Official: 2 Chinese sailors die, 2 hurt in Pacific

In this May 3, 2014, image provided by the U.S. Air Force, Airman 1st Class Franscisco Harper, left, and a pararescue Airman survey the area as U.S. Air Force pararescue forces parachute into the Pacific Ocean to aid to two critically injured sailors aboard a Venezuelan fishing boat. The Venezuelan fishing boat found the sailors floating in a raft Friday afternoon after their vessel sank off the coast of Mexico, said Sarah Schwennese, spokeswoman at the Davis-Monthan Air Force Base in Tucson. (AP Photo/U.S. Air Force, Staff Sgt. Adam Grant)
In this May 3, 2014, image provided by the U.S. Air Force, Airman 1st Class Franscisco Harper, left, and a pararescue Airman survey the area as U.S. Air Force pararescue forces parachute into the Pacific Ocean to aid to two critically injured sailors aboard a Venezuelan fishing boat. The Venezuelan fishing boat found the sailors floating in a raft Friday afternoon after their vessel sank off the coast of Mexico, said Sarah Schwennese, spokeswoman at the Davis-Monthan Air Force Base in Tucson. (AP Photo/U.S. Air Force, Staff Sgt. Adam Grant)

PHOENIX (AP) — Two Chinese sailors died and six are believed to be missing after their boat sank in the Pacific Ocean, an official at Davis-Monthan Air Force Base said Sunday.

Maj. Sarah Schwennesen said that a Venezuelan fishing boat reported finding 11 sailors floating in a raft Friday afternoon.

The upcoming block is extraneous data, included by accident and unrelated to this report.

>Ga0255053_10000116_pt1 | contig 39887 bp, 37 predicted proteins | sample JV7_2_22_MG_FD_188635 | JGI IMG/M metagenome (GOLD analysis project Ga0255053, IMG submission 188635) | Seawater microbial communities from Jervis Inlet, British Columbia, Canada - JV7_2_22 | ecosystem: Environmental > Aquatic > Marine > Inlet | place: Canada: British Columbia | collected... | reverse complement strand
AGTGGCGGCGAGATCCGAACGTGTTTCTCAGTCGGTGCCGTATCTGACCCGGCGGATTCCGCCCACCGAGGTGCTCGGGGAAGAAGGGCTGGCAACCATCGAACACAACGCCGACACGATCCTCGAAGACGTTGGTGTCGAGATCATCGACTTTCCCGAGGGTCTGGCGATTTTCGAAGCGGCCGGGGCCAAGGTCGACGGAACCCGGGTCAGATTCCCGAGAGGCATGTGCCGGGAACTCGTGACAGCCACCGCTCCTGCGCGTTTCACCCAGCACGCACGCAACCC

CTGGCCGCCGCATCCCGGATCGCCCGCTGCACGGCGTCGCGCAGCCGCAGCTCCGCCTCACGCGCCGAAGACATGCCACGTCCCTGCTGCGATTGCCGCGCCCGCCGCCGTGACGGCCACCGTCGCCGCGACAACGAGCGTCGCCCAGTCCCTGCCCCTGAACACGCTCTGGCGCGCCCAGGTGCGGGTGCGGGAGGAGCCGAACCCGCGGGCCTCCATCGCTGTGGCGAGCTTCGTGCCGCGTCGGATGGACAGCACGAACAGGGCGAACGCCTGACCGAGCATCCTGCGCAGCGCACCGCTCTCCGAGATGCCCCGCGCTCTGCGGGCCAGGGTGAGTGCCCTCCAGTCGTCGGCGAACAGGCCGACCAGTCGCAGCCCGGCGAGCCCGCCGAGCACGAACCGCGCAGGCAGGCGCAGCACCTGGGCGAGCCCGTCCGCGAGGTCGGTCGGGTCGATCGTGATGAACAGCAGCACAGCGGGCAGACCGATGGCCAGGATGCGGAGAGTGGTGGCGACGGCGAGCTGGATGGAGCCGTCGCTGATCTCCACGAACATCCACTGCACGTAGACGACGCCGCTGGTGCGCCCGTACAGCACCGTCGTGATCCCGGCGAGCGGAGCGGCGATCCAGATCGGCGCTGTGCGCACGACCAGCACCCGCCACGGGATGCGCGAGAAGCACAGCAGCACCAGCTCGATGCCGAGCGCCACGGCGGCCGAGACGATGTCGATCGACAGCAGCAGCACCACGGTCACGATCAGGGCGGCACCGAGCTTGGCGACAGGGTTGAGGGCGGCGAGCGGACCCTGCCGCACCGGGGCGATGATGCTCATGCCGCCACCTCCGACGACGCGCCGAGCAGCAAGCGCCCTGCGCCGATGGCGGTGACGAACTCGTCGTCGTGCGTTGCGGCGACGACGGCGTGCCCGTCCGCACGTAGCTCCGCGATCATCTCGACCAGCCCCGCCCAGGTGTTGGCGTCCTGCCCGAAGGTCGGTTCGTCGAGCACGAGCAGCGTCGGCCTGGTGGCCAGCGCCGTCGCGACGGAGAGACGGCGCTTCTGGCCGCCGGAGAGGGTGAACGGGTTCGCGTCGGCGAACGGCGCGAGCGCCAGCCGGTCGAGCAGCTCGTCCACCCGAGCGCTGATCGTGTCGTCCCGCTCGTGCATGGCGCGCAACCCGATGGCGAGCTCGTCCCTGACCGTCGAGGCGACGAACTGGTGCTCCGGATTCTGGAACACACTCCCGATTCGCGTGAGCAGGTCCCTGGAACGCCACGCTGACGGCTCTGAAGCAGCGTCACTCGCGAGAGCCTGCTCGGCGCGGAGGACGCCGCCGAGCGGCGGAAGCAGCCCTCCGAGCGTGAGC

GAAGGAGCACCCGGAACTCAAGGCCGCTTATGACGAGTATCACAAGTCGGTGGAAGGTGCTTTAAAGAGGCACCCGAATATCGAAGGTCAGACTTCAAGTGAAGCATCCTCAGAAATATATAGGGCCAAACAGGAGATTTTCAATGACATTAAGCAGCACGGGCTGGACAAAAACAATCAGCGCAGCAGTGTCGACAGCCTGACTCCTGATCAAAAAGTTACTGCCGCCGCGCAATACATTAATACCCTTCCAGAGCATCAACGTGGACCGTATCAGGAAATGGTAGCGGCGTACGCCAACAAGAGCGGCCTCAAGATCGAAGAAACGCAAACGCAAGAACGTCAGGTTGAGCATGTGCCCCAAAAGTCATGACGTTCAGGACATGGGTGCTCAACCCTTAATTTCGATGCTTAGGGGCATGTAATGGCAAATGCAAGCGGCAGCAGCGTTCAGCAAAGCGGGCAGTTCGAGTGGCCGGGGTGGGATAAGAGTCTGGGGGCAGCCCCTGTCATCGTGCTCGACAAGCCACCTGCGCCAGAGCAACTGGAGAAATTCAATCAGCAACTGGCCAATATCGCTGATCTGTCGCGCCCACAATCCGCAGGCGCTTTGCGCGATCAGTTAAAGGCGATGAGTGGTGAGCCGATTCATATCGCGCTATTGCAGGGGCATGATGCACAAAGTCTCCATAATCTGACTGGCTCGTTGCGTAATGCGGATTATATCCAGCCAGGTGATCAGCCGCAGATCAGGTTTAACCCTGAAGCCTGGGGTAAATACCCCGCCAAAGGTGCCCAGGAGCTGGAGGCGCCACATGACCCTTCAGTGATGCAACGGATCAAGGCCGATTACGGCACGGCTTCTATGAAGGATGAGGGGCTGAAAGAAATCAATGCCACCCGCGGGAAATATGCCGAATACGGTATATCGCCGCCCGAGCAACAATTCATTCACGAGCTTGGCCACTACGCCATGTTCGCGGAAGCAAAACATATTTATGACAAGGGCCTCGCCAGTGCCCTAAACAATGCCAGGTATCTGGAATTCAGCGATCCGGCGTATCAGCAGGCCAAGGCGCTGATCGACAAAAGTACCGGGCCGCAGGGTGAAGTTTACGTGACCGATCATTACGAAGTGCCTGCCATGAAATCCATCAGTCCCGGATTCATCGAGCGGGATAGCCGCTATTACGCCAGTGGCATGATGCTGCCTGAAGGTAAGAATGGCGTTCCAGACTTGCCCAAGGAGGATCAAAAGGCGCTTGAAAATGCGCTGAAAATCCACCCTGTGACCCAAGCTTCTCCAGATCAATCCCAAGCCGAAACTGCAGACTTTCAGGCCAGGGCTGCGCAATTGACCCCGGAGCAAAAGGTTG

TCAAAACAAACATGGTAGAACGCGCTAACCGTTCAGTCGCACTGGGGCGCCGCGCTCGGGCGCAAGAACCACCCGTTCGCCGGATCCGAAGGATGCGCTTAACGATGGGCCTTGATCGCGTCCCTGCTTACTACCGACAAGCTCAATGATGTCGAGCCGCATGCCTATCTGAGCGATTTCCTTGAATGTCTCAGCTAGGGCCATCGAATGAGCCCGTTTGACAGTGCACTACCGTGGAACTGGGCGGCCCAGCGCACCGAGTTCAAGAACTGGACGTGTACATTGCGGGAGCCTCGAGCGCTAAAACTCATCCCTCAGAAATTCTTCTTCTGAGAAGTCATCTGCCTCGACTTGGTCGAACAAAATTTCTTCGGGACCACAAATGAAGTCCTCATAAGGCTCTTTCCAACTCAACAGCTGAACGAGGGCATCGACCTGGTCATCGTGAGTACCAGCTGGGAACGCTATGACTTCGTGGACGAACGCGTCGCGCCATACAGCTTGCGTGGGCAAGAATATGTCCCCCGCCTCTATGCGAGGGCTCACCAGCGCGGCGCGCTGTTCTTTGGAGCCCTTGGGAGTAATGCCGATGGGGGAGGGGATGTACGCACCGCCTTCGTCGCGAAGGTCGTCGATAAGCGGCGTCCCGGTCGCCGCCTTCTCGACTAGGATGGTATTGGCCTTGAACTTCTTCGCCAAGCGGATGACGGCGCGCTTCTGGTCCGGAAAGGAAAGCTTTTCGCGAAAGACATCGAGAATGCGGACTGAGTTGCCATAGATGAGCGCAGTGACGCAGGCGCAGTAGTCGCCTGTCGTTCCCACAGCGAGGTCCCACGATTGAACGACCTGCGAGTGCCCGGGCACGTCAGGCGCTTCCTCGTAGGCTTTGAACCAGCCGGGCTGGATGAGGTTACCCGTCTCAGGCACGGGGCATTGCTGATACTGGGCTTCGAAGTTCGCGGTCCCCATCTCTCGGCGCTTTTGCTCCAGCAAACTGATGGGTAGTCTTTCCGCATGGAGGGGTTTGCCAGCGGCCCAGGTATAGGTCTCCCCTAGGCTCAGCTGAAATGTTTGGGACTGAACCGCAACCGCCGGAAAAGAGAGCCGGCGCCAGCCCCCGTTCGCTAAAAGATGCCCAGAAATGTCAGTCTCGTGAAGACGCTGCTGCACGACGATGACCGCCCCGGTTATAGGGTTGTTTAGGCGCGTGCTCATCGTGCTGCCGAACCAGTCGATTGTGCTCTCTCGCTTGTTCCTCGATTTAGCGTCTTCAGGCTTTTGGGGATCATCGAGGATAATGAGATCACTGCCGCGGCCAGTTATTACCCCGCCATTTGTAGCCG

She said the Venezuelan crew said four sailors were badly burned. Two later died of their injuries.

Airmen from the 563rd Rescue Group parachuted into the water Saturday afternoon and used inflatable boats to reach the Venezuelan vessel, which is 1,100 nautical miles west of Cabo San Lucas, Mexico, Schwennesen said. They treated the injured sailors Saturday and into Sunday morning.

The rescuers treated the sailors, who will be hoisted, along with the U.S. airmen, onto three helicopters Sunday and flown to Cabo San Lucas. The injured pair will then be taken in a different aircraft to a burn unit in San Diego, accompanied by the airmen giving them care.

The distance required to reach the sailors has been the most challenging, Schwennesen said. Because of an estimated six-hour flight that included flying over miles of ocean, a refueling aircraft was dispatched from the Arizona Air National Guard in Phoenix.

“The assistance of refueling by the 161st out of Phoenix was critical in providing faster care,” Schwennesen said. “They could refuel over the Pacific Ocean rather than fly down to Mexico first.”

The Venezuelan boat had sent out a request for help around 5 p.m. Friday, and it was received by the Air Force Rescue Coordination Center.

 

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